Ever since Rodrigo Duterte became president of the Philippines in May, Ces, a 32-year-old Filipino domestic worker in Hong Kong, said she feels “very happy to go home.”
That’s because Duterte has done something to stamp out one of her biggest fears about flying back to Manila: “bullet planting.” Airport officials would extort huge bribes from travelers, after surreptitiously inserting bullets in their luggage and then detaining them for illegally carrying live ammunition. One Filipino domestic helper on her way back to her job in Hong Kong fell victim to the trap last year.
“I carried my bag like a baby,” Ces, who has worked in Hong Kong for two years after a stint in Kuwait, said of her previous trips home. Last year when she went home she kept pictures of Duterte, then the mayor of Davao City, in her bag so that anyone who opened it would be afraid.
Duterte’s bloody crackdown on drugs and insults of former allies have sparked criticism, but his staunch support of the rights of Filipinos working overseas—known as Overseas Filipino Workers, or OFWs—has won him widespread support from the community. They were key to him clinching the presidential election in May, and, interviews with over a dozen workers in Hong Kong show, remain among his most loyal fans.
They’re also one of the country’s economic engines. Over 10 million Filipinos working abroad send back billions of dollars every year, contributing around 10% of the country’s GDP.
Despite their hefty contributions to the economy, at great personal and social cost, many OFWs say previous presidents have not taken their plight seriously. Duterte, though, has cracked down on the airport scam, streamlined the red tape involved with working overseas, and is promising the ultimate dream for many—a domestic economy so good they no longer need to leave their families to work again. This will be the last generation of OFWs, he has promised.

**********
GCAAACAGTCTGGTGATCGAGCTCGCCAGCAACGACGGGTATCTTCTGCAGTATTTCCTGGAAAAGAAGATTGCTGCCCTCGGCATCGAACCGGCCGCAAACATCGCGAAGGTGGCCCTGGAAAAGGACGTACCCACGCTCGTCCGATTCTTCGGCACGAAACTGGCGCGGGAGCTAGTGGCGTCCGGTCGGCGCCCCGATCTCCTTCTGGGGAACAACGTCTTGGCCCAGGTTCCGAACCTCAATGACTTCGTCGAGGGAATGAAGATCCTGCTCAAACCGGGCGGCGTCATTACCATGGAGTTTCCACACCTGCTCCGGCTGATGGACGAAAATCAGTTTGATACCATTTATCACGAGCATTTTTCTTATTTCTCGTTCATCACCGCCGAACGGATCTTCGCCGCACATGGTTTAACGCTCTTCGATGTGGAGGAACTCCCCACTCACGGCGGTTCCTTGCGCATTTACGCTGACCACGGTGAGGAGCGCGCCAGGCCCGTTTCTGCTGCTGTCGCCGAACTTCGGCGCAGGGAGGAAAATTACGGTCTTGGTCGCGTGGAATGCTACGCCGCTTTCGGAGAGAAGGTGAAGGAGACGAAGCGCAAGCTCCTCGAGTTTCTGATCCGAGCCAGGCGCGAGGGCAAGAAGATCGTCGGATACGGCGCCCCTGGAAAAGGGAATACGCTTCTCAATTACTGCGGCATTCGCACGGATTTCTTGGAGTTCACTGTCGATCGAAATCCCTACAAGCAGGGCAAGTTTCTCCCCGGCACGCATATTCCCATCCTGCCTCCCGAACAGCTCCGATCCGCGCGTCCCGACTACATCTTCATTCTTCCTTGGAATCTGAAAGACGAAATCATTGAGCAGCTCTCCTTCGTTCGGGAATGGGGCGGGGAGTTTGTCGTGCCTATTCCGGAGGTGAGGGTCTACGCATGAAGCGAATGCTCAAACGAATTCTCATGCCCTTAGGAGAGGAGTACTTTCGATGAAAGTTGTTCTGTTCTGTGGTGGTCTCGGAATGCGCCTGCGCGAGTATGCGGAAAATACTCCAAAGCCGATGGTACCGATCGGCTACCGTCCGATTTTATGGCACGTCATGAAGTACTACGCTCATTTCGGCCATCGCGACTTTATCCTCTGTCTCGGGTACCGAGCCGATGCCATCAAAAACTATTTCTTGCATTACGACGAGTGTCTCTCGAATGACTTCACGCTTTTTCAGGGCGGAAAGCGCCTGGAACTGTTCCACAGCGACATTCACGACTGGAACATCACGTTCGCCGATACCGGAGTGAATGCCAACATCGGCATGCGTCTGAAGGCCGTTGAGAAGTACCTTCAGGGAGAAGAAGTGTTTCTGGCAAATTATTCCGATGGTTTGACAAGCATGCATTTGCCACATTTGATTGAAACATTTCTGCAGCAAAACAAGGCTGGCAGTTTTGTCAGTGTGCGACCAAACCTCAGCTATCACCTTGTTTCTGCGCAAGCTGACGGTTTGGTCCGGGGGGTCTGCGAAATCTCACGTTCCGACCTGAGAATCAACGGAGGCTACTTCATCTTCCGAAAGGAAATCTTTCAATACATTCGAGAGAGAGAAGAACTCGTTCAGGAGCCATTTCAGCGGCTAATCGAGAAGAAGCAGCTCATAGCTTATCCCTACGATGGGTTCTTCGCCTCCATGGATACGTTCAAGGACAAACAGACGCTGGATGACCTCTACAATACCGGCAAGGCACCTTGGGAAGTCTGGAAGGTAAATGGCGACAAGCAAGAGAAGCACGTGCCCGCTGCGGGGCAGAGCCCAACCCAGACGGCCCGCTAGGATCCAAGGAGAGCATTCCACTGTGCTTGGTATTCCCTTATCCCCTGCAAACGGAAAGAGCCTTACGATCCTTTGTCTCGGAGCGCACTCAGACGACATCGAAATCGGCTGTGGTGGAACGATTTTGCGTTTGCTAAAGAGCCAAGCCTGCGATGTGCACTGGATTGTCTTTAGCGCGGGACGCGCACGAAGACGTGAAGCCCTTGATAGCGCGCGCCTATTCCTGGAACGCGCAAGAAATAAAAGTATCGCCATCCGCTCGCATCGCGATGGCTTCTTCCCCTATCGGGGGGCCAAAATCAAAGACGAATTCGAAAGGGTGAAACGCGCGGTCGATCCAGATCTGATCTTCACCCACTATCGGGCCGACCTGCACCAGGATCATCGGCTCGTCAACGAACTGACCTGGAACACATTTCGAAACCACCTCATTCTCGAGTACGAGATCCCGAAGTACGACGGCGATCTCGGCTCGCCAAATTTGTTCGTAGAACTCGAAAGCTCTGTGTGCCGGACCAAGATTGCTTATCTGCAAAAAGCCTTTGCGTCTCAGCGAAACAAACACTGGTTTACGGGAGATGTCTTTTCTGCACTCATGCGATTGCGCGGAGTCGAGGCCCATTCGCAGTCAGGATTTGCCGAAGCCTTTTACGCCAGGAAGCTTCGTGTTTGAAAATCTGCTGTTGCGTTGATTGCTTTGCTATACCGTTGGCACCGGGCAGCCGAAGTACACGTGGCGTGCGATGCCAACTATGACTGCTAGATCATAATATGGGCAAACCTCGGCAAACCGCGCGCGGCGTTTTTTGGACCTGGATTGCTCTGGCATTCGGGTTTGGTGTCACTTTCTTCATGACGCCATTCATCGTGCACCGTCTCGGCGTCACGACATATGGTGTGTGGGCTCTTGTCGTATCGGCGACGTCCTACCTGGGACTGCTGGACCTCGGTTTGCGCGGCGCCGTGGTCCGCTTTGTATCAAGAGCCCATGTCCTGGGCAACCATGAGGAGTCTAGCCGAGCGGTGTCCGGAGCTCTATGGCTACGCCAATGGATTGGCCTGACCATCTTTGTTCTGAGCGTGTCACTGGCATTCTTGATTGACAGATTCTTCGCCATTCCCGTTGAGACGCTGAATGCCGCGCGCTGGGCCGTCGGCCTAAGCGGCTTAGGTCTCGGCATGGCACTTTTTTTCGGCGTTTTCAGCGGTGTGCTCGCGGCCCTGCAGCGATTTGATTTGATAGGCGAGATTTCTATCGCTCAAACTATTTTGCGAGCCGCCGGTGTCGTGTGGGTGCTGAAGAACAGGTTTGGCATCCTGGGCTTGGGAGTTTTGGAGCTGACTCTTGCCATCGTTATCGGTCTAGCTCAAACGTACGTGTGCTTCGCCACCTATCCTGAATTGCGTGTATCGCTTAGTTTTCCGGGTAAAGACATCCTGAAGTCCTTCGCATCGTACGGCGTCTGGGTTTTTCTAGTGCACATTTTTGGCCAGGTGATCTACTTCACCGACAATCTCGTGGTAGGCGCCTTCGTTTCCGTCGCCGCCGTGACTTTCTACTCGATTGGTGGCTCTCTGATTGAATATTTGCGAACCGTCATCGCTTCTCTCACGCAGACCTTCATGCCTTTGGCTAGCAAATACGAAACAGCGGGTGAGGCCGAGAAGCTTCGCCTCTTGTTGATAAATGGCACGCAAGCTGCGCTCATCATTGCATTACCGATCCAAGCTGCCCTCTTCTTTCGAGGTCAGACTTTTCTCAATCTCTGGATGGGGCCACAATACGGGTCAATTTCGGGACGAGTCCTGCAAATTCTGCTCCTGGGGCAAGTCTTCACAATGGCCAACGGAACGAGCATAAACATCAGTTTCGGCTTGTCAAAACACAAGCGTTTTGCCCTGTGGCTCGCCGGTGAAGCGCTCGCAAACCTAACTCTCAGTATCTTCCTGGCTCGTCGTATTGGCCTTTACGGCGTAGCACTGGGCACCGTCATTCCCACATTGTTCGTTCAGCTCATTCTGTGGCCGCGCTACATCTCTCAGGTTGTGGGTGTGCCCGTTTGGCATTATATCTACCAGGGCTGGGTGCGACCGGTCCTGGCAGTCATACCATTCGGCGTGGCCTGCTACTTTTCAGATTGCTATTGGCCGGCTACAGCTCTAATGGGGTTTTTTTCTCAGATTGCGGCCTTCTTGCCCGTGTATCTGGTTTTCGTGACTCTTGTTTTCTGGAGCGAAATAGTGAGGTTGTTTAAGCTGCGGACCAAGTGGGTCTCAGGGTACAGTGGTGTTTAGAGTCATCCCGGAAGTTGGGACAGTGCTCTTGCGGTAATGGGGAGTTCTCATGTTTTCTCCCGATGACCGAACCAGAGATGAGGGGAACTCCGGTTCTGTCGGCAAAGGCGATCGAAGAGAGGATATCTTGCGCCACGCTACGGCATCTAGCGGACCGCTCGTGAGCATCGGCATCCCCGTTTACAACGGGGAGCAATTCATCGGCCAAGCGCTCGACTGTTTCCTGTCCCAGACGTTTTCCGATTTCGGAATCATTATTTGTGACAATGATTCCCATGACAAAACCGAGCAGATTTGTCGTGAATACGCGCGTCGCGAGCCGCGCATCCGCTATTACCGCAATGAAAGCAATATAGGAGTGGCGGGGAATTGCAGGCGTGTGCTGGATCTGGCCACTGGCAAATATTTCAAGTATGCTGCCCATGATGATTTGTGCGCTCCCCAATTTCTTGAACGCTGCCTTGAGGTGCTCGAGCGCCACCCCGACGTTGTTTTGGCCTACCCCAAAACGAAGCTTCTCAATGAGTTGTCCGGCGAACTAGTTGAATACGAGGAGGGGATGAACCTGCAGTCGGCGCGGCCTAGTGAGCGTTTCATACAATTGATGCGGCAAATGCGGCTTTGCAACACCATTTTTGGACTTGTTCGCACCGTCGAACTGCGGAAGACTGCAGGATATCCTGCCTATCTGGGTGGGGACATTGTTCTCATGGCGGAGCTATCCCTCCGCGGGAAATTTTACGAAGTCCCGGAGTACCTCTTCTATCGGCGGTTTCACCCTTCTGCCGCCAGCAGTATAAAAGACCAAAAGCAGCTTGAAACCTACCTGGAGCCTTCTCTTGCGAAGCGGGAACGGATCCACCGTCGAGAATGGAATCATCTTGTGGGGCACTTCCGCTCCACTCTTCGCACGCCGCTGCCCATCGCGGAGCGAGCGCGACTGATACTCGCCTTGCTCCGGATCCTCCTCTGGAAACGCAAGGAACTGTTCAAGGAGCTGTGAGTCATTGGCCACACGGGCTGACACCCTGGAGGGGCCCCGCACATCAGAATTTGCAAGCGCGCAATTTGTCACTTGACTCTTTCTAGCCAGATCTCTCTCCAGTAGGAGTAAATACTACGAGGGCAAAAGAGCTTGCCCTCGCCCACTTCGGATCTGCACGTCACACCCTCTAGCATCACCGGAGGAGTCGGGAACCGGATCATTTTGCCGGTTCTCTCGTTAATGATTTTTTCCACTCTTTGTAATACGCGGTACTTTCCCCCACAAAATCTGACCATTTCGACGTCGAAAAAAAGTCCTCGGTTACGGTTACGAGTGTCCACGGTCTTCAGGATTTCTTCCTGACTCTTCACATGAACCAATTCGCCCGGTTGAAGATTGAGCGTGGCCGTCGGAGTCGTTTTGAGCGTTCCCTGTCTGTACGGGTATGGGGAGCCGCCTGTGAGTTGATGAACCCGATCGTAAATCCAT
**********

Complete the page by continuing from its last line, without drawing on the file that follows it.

Previous presidents “only paid lip service to providing assistance and honoring the contributions” of OFWs, said Noel Pangilinan, an adjunct professor at the College of Mount Saint Vincent in New York who teaches Philippine history. Since the Ferdinand Marcos regime adopted the Labor Export Policy in the 1970s, “no Philippine government ever drafted a program to bring them home,” he said, “because they bring in money that props up the economy.”
During his presidential campaign, Duterte warned the staff of Manila’s Ninoy Aquino International Airport about bullet planting. “Everyone linked with bullet planting, kindly consider yourselves retired from government service,” he said. Then, he threatened to force anyone caught practicing the scam to swallow the bullets.
It didn’t come to that. Shortly after his inauguration, the president banned authorities from detaining passengers caught with bullets. This got rid of the fake investigation process, and scammers’ ability to intimidate and extort money from victims afraid of missing their flights or being charged. In Duterte’s first 100 days in office, transportation authorities said, there were zero reports of bullet planting.
Duterte’s Hong Kong fan club
Ces—who does not want to use her real name for fear of being attacked by Duterte’s numerous opponents on social media—belongs to the Hong Kong branch of a Duterte support group with 172 chapters around the world. She, like many others in the group, comes from Duterte’s hometown of Davao City, in the troubled southern part of the Philippines that has been long-neglected by the central government.
The women vigorously nodded in agreement at Ces’s bullet-planting fears, nearly all teared up as they discussed the husbands and children they had left behind, and were unanimous in one belief—that Duterte is the man who will give dignity and choice to the millions of OFWs around the world.
They call him Ang Huling Baraha, which in Tagalog means “the last card”—their only hope.